DescriptionThe geographical properties of uranium shaped the involvement of different oil actors in the uranium industry. This article studies the geographical properties of uranium underpinning Gabrielle Hecht’s notion of nuclearity to show how the knowledge that helped locate and extract uranium deposits spilled over from the post-World War oil industry into the early nuclear industry. By focussing on the story of the formation of an infamous international cartel allocating the uranium prices during the 1970s, the article explores the controversial role Gulf Oil Corporation played in the uranium mining industry and argues that Gulf Oil’s contribution to the cartel was mainly shaped by the geographical positioning of their uranium mines and the developing knowledge and technologies in the competing oil industry that helped create new economically viable uranium deposits. In this way, the article shows by combining Science and Technology Studies and Business History that the Western oil industry was not a one monolithic entity trying to “sabotage” the development of nuclear energy, but a mutually competitive market where new technologies and knowledge easily spilled over to other energy sectors.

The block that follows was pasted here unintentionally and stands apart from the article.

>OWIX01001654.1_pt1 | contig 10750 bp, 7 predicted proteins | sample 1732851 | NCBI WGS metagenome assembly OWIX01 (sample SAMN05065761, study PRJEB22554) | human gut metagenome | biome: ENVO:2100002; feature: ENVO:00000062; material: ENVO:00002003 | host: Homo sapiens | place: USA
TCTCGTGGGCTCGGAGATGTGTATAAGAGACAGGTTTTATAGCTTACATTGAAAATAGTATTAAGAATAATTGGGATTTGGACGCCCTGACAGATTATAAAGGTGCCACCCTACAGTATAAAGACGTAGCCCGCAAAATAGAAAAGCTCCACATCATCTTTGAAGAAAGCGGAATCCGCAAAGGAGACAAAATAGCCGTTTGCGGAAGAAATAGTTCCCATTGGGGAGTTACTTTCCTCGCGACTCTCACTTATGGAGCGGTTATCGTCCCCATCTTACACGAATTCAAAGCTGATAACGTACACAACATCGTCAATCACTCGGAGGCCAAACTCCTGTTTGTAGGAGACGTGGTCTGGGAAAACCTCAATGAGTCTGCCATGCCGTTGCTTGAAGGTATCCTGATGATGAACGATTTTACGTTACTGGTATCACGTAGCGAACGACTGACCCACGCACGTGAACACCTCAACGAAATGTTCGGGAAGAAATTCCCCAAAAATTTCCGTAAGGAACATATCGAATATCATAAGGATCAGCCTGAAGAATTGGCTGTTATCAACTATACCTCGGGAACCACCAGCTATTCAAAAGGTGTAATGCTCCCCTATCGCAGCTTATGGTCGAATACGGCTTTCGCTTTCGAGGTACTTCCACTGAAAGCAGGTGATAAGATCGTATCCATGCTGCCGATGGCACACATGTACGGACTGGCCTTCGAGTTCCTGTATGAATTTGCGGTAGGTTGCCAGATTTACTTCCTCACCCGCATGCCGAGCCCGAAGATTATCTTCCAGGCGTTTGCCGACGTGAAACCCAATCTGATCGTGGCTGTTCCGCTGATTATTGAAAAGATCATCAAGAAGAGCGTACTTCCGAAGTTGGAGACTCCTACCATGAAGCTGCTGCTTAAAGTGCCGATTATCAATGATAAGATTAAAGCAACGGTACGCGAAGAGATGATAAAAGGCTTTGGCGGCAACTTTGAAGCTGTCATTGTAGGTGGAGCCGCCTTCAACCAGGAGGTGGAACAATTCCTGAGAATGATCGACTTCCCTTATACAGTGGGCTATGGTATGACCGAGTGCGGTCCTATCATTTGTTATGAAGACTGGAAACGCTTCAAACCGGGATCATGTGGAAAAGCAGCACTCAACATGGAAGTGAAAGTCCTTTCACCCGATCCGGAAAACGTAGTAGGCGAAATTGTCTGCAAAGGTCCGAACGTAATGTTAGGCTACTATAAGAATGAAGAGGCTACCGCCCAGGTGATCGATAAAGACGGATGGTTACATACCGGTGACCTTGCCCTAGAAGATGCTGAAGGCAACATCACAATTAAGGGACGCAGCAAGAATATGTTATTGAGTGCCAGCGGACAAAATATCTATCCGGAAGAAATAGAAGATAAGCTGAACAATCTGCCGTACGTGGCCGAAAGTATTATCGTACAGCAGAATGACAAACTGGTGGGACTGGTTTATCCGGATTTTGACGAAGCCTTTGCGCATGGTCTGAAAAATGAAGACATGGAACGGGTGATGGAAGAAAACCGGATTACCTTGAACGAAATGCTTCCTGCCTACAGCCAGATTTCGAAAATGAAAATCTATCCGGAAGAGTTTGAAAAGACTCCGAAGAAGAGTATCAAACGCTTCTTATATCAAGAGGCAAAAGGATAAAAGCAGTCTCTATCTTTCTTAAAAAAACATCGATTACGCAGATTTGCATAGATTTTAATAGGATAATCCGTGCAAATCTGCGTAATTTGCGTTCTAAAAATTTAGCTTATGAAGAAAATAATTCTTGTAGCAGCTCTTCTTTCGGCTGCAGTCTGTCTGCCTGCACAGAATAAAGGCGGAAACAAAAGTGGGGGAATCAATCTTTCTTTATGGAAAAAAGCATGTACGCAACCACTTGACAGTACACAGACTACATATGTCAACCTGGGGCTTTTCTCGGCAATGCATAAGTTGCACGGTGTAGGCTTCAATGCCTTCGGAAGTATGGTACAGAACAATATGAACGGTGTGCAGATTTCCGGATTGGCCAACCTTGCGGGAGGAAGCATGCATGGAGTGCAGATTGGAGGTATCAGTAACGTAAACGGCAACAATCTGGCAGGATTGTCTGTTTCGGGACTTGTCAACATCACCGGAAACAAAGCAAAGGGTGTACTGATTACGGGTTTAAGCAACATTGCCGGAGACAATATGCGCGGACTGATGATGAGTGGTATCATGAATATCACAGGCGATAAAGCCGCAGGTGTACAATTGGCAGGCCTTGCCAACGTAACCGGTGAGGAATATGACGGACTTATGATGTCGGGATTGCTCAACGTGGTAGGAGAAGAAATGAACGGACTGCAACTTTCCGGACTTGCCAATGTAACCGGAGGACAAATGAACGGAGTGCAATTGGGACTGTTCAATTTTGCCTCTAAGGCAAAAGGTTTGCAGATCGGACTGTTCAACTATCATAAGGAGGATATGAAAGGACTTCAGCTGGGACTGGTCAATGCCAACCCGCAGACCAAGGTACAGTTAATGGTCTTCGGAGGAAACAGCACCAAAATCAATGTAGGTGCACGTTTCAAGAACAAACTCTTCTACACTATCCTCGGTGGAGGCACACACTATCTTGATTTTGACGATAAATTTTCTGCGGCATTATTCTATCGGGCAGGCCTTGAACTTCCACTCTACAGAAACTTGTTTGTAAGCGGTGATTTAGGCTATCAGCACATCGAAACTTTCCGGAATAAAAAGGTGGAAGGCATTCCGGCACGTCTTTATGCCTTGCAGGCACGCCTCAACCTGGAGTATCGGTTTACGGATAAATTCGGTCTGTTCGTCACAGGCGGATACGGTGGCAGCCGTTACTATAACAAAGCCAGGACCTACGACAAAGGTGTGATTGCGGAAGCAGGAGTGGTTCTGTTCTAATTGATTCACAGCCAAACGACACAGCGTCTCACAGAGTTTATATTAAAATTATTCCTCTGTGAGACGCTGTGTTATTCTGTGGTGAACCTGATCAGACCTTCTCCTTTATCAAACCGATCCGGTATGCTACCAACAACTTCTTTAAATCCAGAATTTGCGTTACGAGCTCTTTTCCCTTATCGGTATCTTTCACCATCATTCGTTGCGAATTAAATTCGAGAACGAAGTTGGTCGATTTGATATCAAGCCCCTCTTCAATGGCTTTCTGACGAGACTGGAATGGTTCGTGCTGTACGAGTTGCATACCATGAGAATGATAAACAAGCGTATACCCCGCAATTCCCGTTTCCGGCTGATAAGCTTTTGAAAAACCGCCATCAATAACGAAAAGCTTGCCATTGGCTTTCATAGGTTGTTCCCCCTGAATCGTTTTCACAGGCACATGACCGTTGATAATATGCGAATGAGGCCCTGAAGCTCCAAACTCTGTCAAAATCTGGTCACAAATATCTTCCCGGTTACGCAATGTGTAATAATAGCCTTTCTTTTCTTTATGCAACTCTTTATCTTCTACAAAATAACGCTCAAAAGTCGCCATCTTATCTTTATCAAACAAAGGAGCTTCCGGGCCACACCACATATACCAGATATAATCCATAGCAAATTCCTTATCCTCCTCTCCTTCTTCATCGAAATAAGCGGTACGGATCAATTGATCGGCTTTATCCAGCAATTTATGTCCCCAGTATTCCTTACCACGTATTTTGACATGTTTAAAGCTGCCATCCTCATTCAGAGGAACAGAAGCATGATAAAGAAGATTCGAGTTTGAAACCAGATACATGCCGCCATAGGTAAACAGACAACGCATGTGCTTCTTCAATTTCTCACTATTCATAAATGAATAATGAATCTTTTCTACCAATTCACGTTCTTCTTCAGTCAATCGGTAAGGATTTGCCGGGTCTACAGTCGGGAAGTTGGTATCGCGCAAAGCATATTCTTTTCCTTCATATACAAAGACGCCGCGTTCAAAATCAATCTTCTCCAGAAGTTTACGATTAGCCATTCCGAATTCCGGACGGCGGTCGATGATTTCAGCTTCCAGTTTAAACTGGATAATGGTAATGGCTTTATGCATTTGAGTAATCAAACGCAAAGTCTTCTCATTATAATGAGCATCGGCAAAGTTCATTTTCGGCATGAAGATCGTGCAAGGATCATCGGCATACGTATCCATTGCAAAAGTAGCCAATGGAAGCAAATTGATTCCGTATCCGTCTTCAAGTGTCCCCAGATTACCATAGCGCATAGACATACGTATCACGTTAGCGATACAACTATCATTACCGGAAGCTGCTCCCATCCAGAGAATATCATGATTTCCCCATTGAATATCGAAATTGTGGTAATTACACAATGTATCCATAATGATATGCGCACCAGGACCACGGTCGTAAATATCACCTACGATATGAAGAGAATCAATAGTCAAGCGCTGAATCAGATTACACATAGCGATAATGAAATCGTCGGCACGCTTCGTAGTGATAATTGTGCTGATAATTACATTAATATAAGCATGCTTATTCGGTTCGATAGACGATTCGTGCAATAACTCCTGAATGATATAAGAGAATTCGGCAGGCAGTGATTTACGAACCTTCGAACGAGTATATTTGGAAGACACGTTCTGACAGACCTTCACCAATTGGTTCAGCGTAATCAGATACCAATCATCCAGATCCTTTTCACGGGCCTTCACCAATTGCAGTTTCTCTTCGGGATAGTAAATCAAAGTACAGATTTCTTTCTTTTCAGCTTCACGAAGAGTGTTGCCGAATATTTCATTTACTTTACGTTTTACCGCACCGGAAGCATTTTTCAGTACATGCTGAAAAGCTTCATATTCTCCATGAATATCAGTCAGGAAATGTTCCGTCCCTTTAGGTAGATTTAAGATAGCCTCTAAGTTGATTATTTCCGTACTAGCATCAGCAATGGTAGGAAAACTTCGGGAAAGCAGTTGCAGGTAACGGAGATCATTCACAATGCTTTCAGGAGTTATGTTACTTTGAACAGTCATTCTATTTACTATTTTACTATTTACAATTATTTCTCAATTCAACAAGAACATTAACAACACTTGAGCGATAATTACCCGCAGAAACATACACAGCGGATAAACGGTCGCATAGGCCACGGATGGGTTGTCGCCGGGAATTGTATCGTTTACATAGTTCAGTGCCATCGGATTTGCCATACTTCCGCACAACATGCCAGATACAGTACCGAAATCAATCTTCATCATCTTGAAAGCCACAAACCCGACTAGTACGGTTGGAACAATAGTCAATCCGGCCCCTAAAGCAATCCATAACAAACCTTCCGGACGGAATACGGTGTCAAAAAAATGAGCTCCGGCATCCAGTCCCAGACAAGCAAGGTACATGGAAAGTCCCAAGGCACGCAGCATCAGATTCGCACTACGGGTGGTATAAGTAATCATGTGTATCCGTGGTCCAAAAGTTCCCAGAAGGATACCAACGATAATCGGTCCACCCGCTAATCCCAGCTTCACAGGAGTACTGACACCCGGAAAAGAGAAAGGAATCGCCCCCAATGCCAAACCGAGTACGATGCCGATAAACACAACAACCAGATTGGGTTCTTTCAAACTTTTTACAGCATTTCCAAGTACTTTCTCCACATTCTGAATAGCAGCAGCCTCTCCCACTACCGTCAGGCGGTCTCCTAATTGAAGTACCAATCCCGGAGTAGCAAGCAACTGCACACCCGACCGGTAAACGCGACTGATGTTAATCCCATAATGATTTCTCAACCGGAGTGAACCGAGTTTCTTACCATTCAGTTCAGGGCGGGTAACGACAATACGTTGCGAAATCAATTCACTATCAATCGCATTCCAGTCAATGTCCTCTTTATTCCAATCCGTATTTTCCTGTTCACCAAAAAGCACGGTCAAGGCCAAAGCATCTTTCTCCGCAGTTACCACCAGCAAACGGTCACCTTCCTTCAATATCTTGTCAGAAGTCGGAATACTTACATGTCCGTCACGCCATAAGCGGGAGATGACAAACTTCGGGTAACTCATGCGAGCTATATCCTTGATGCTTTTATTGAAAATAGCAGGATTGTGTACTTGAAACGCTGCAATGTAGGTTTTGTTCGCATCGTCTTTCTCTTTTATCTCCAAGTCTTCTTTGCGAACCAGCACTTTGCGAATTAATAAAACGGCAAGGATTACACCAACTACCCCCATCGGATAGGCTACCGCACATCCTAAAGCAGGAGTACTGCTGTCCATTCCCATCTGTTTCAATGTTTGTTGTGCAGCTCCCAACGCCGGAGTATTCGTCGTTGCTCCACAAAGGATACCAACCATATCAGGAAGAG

|Held at||Cornell Univ, Cornell University, United States, New York|